My mom taught me (and continues to teach me) about empathy. Growing up, I would come home and tell her about the way someone had hurt my feelings. And her response was, “Maybe they are going through something rough.” As a kid, that response made no sense to me. But now, as an adult, I get what a gift it is to walk in another person’s shoes. The gift of perspective and empathy. My mom continues to display such incredible kindness to the families she works with, often refugees, who have suffered unthinkable hardships.

My sister and I were home schooled for middle school. My mom had us making bagels for Home Ec, and running down the ditch bank to prepare us for running the mile (which we had heard was a requirement in high school.) There was never a dull moment, as mom grasped at straws trying to find anything at all that could be considered school work.

On occasion during high school (in which I wasn’t prepared to run the mile) my mom would take my sister and I for a blueberry muffin at a little shop before school. We would talk about life then she would drive us to school late. It didn’t hurt that we were close friends with Tish, who handled attendance at school. But I remember feeling so special on those mornings to have a little extra time with my mom. I felt like she really got us in those moments. That she understood that life needed to be about more than just school. My mom has continued that tradition all these years later, and tries to take a friend to coffee once a week. She and I have our coffee dates frequently, too, and I always love them.

My mom isn’t perfect. But I know she’d do just about anything in her power to be there for me. Including doing the Polar Bear Plunge with me three years in a row! She was a rock for me during the horrible years following my divorce. And she continues to be available to listen and even to pop over and surprise me by doing my dishes for me (a chore I hate more than anything else in life.)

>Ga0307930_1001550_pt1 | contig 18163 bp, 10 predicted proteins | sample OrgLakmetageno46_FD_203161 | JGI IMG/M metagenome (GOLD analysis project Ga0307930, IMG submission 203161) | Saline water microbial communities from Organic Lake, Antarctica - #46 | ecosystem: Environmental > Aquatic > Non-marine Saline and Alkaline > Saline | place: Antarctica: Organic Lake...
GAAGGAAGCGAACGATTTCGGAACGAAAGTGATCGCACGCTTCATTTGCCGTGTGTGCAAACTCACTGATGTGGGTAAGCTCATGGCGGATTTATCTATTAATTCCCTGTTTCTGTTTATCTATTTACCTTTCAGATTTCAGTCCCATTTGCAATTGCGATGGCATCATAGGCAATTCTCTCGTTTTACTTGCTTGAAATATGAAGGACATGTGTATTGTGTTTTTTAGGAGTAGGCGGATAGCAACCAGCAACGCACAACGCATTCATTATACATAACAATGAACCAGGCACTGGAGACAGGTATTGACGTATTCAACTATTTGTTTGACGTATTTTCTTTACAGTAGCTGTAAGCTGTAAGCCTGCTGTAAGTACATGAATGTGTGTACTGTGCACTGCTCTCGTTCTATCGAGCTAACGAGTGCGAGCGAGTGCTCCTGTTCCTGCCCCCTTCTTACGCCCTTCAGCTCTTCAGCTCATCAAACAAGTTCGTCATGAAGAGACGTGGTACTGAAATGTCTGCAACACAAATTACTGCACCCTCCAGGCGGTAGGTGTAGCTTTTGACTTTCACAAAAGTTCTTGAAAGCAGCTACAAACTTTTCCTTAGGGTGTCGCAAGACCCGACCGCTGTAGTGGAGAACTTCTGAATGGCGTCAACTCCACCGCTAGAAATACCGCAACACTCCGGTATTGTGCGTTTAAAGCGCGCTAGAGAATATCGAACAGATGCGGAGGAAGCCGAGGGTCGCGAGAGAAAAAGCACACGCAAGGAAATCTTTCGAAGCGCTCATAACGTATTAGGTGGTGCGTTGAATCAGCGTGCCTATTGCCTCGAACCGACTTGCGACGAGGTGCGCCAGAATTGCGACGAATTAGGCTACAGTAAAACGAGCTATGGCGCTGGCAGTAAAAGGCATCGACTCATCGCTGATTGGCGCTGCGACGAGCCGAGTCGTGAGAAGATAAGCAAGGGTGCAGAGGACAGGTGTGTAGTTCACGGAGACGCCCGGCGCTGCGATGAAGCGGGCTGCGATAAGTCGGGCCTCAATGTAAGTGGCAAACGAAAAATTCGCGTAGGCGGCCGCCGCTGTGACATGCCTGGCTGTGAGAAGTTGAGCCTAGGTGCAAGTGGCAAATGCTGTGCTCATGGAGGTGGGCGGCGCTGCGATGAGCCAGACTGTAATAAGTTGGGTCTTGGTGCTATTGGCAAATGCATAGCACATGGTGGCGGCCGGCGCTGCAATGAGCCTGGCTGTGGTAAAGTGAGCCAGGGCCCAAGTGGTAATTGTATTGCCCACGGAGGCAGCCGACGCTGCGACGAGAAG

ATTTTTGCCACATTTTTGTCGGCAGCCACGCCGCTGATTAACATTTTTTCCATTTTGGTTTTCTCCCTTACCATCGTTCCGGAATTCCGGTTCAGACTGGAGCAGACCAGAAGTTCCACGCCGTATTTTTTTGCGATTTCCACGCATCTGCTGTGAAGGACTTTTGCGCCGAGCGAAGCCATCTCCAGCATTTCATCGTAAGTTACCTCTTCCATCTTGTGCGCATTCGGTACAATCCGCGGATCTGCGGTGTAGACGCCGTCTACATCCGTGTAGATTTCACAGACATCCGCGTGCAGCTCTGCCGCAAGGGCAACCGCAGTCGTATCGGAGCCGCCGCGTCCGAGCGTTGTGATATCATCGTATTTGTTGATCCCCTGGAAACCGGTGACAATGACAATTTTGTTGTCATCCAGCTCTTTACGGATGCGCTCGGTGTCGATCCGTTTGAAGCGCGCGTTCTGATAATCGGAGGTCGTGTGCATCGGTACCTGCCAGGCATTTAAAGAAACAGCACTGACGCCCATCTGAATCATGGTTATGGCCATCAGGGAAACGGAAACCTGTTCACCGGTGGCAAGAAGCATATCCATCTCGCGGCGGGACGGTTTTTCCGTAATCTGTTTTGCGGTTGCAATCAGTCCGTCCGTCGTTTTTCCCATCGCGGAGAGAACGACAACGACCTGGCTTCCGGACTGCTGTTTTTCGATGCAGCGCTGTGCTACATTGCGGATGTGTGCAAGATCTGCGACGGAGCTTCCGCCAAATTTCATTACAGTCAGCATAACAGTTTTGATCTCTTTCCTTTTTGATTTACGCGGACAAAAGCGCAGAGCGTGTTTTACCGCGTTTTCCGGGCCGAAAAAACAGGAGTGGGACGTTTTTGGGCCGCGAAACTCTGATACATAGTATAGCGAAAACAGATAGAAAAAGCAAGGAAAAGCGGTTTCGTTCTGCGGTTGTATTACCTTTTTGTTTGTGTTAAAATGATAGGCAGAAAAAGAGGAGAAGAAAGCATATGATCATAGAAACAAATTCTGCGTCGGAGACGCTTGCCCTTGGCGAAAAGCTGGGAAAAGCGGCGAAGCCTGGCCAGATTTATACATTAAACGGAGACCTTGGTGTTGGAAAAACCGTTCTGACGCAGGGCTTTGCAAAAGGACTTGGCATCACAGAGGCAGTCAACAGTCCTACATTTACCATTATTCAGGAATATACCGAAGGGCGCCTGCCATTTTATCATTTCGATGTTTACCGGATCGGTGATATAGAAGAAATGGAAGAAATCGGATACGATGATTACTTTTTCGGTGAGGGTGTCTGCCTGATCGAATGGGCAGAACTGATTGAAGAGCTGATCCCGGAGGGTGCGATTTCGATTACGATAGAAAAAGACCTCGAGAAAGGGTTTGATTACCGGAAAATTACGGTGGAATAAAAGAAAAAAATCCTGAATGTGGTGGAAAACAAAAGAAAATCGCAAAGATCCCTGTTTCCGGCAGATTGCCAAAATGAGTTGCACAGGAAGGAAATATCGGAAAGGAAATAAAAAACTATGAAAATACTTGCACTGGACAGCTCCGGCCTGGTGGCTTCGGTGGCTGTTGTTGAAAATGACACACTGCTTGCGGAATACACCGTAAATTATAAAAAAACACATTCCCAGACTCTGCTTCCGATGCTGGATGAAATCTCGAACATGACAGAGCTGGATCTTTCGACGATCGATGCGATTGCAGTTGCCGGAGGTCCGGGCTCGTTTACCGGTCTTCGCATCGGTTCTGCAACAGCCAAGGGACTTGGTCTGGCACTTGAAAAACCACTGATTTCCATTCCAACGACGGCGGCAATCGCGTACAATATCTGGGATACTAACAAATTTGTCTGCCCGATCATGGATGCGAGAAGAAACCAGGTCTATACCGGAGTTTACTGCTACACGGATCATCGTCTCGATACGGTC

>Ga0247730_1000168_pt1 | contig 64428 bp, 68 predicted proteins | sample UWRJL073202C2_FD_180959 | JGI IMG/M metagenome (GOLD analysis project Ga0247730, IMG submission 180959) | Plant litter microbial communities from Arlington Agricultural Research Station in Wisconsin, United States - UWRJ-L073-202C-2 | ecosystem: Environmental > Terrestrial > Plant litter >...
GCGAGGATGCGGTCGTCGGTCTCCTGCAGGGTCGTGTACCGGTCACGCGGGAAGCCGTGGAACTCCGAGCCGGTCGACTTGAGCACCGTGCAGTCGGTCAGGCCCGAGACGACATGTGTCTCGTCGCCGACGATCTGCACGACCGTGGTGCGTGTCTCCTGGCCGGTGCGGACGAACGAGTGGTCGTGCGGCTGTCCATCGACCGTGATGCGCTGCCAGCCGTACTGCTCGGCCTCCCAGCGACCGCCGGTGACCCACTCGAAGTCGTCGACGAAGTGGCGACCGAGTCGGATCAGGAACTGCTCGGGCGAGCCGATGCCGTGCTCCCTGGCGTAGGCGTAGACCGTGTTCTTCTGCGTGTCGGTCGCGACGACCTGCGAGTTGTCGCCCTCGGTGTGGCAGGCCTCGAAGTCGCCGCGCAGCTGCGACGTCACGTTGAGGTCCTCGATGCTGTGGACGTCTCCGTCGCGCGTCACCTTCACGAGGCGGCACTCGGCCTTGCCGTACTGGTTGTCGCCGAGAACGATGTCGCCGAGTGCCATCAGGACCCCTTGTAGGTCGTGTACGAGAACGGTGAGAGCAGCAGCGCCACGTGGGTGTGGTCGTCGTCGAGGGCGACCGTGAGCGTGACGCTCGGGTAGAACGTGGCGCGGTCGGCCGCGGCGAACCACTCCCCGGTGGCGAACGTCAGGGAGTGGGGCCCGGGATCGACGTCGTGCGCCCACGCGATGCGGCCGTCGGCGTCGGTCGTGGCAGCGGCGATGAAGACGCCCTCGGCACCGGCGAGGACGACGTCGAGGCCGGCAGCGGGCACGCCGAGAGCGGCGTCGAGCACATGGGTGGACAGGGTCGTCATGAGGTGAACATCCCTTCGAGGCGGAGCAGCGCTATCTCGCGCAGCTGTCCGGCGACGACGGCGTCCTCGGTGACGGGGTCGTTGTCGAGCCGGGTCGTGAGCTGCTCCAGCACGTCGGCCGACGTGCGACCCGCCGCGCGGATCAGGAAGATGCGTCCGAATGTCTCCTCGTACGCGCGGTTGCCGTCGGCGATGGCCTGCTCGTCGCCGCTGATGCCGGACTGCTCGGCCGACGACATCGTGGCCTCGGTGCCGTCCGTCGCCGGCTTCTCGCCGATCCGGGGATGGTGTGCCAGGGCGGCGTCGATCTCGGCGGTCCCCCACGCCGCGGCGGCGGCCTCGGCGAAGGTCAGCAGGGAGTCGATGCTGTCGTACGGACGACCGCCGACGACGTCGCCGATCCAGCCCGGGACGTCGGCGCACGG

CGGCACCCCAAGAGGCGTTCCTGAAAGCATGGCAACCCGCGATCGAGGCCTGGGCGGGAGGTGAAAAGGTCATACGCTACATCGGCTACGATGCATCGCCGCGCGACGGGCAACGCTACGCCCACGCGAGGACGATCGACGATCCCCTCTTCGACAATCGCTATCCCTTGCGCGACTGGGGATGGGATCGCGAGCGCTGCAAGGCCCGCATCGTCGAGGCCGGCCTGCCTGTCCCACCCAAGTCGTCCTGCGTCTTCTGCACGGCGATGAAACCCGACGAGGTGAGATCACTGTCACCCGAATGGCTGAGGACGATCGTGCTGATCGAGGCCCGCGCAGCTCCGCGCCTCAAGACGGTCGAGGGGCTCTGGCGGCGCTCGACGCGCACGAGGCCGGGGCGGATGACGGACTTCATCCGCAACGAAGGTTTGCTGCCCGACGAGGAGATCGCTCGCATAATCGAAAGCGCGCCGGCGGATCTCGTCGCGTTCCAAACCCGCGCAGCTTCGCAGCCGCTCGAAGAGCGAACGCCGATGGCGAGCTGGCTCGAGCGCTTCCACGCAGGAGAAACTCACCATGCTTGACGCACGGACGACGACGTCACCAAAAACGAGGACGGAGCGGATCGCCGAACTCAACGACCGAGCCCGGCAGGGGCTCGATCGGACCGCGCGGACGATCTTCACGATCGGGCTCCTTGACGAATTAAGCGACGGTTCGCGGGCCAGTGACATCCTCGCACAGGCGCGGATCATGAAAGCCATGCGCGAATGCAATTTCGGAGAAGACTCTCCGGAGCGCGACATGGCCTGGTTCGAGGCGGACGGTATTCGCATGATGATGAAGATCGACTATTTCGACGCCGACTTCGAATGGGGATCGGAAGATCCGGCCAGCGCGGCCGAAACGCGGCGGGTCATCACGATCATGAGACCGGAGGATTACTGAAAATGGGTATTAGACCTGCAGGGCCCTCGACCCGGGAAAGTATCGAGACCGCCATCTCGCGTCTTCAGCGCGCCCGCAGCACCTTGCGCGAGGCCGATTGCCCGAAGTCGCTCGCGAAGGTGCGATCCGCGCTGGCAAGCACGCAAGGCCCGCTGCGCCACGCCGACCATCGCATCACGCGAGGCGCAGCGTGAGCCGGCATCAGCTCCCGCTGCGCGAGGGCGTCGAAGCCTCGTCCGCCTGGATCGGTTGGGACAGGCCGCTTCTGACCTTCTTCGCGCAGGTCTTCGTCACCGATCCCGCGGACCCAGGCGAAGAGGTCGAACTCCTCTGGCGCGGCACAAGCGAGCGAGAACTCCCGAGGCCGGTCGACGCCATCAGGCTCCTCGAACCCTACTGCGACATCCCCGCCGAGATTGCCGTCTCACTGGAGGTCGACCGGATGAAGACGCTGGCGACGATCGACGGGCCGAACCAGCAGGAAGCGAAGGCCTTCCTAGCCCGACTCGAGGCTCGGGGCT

My mom lives simply. She doesn’t mince words. She loves parties and coffee and beach days. She loves crime shows and mysteries and can read a book in one day, which I have yet to accomplish.

Happy Mothers Day, Mom! Thank you for all the amazing things you’ve taught me, and all the amazing ways you’ve loved and been there for me! I can’t imagine life without you!

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No spanx, I prefer to be myself

For the longest time I’ve been seeing these ads on Facebook for these glorified spanx. You just pull them up and they flatten out all the flab you carry on your stomach. For reals. The commercial shows these women pulling up these high wasted spanx and all the fat just flattens out instantaneously and they can wear that dress or Christmas sweater thcorset-148410__340ey only dreamed of wearing before. Move over Anne Sullivan, this is the real miracle worker.

I have to admit I’ve admired the work of these high wasted spanx. I’ve gained a lot of unexplained weight over the last few years and I feel pretty shitty about it. And I would love to slide into just about anything right now and not have to deal with my 7-8 month pregnant food baby mushing up on top. Talk about muffin top. Mine is Costco sized.